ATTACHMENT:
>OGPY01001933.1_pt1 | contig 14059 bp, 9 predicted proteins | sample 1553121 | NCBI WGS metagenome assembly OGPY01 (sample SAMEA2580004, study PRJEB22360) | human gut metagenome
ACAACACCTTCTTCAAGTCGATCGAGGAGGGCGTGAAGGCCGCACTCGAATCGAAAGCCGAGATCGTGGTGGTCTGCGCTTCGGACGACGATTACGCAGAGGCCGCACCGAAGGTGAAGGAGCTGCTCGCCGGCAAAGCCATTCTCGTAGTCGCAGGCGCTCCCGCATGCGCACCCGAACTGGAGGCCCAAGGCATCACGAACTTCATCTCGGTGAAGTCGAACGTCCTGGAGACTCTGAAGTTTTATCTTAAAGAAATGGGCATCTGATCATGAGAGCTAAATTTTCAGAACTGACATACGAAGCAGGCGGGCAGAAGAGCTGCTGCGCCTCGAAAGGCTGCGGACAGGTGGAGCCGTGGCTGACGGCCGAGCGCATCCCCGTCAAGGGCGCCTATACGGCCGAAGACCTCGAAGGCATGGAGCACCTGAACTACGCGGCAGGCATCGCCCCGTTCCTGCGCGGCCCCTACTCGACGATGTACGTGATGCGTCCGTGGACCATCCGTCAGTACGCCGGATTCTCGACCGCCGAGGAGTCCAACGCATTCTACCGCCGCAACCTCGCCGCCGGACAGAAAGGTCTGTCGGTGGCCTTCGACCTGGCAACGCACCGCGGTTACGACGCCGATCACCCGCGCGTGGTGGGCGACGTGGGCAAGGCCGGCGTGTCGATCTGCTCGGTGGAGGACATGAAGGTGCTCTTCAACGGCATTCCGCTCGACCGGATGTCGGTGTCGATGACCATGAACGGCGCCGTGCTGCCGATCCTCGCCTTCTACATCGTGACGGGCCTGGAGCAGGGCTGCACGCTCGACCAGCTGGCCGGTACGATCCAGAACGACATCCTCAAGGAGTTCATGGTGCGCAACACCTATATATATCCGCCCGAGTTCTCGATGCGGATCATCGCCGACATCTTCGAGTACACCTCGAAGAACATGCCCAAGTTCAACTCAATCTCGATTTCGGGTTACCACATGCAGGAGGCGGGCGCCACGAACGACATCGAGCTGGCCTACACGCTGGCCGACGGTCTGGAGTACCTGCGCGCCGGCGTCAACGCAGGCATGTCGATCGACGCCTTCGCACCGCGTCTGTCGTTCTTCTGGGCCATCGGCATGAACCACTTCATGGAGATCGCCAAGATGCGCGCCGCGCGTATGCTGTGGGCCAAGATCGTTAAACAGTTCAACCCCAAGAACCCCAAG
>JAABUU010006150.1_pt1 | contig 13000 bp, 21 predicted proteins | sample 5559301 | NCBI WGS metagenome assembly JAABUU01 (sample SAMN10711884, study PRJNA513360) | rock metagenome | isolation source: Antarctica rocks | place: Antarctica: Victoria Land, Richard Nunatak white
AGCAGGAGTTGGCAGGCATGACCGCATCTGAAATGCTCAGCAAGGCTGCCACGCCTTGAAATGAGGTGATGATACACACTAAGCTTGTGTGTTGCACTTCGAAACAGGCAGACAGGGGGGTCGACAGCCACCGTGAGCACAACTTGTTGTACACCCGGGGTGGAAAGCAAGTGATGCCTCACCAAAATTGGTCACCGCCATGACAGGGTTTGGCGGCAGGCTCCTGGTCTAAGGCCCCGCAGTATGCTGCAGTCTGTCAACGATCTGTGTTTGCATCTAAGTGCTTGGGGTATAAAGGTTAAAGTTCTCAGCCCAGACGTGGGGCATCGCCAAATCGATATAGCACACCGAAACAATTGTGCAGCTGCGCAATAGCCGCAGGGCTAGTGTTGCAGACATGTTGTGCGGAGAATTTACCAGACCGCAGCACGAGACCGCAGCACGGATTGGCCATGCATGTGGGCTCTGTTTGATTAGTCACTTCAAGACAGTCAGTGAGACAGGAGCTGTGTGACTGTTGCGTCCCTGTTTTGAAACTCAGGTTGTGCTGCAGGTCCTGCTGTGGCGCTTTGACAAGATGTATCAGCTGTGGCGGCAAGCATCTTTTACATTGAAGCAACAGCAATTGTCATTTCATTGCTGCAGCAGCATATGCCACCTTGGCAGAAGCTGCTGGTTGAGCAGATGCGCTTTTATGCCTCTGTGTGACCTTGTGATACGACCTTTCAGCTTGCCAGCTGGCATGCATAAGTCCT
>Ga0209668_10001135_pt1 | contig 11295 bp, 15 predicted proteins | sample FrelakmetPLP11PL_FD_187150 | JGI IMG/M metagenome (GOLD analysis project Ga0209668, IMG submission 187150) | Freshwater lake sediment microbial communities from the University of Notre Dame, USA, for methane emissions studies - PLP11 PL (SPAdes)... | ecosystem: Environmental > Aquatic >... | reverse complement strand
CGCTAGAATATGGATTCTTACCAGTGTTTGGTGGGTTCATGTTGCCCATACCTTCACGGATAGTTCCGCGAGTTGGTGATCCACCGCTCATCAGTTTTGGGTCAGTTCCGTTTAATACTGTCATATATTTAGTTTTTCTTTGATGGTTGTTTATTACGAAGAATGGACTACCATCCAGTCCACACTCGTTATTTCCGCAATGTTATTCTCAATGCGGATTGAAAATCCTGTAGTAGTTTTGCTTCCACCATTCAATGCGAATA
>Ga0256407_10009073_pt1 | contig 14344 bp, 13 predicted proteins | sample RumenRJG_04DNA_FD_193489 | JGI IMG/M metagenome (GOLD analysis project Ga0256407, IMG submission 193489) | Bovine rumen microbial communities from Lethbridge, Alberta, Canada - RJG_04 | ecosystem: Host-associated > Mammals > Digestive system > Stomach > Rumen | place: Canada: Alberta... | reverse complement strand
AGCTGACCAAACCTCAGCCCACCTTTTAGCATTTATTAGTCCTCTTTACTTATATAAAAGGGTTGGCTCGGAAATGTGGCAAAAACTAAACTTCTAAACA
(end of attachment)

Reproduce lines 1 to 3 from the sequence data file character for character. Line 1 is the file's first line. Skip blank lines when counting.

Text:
>OGPY01001933.1_pt1 | contig 14059 bp, 9 predicted proteins | sample 1553121 | NCBI WGS metagenome assembly OGPY01 (sample SAMEA2580004, study PRJEB22360) | human gut metagenome
ACAACACCTTCTTCAAGTCGATCGAGGAGGGCGTGAAGGCCGCACTCGAATCGAAAGCCGAGATCGTGGTGGTCTGCGCTTCGGACGACGATTACGCAGAGGCCGCACCGAAGGTGAAGGAGCTGCTCGCCGGCAAAGCCATTCTCGTAGTCGCAGGCGCTCCCGCATGCGCACCCGAACTGGAGGCCCAAGGCATCACGAACTTCATCTCGGTGAAGTCGAACGTCCTGGAGACTCTGAAGTTTTATCTTAAAGAAATGGGCATCTGATCATGAGAGCTAAATTTTCAGAACTGACATACGAAGCAGGCGGGCAGAAGAGCTGCTGCGCCTCGAAAGGCTGCGGACAGGTGGAGCCGTGGCTGACGGCCGAGCGCATCCCCGTCAAGGGCGCCTATACGGCCGAAGACCTCGAAGGCATGGAGCACCTGAACTACGCGGCAGGCATCGCCCCGTTCCTGCGCGGCCCCTACTCGACGATGTACGTGATGCGTCCGTGGACCATCCGTCAGTACGCCGGATTCTCGACCGCCGAGGAGTCCAACGCATTCTACCGCCGCAACCTCGCCGCCGGACAGAAAGGTCTGTCGGTGGCCTTCGACCTGGCAACGCACCGCGGTTACGACGCCGATCACCCGCGCGTGGTGGGCGACGTGGGCAAGGCCGGCGTGTCGATCTGCTCGGTGGAGGACATGAAGGTGCTCTTCAACGGCATTCCGCTCGACCGGATGTCGGTGTCGATGACCATGAACGGCGCCGTGCTGCCGATCCTCGCCTTCTACATCGTGACGGGCCTGGAGCAGGGCTGCACGCTCGACCAGCTGGCCGGTACGATCCAGAACGACATCCTCAAGGAGTTCATGGTGCGCAACACCTATATATATCCGCCCGAGTTCTCGATGCGGATCATCGCCGACATCTTCGAGTACACCTCGAAGAACATGCCCAAGTTCAACTCAATCTCGATTTCGGGTTACCACATGCAGGAGGCGGGCGCCACGAACGACATCGAGCTGGCCTACACGCTGGCCGACGGTCTGGAGTACCTGCGCGCCGGCGTCAACGCAGGCATGTCGATCGACGCCTTCGCACCGCGTCTGTCGTTCTTCTGGGCCATCGGCATGAACCACTTCATGGAGATCGCCAAGATGCGCGCCGCGCGTATGCTGTGGGCCAAGATCGTTAAACAGTTCAACCCCAAGAACCCCAAG
>JAABUU010006150.1_pt1 | contig 13000 bp, 21 predicted proteins | sample 5559301 | NCBI WGS metagenome assembly JAABUU01 (sample SAMN10711884, study PRJNA513360) | rock metagenome | isolation source: Antarctica rocks | place: Antarctica: Victoria Land, Richard Nunatak white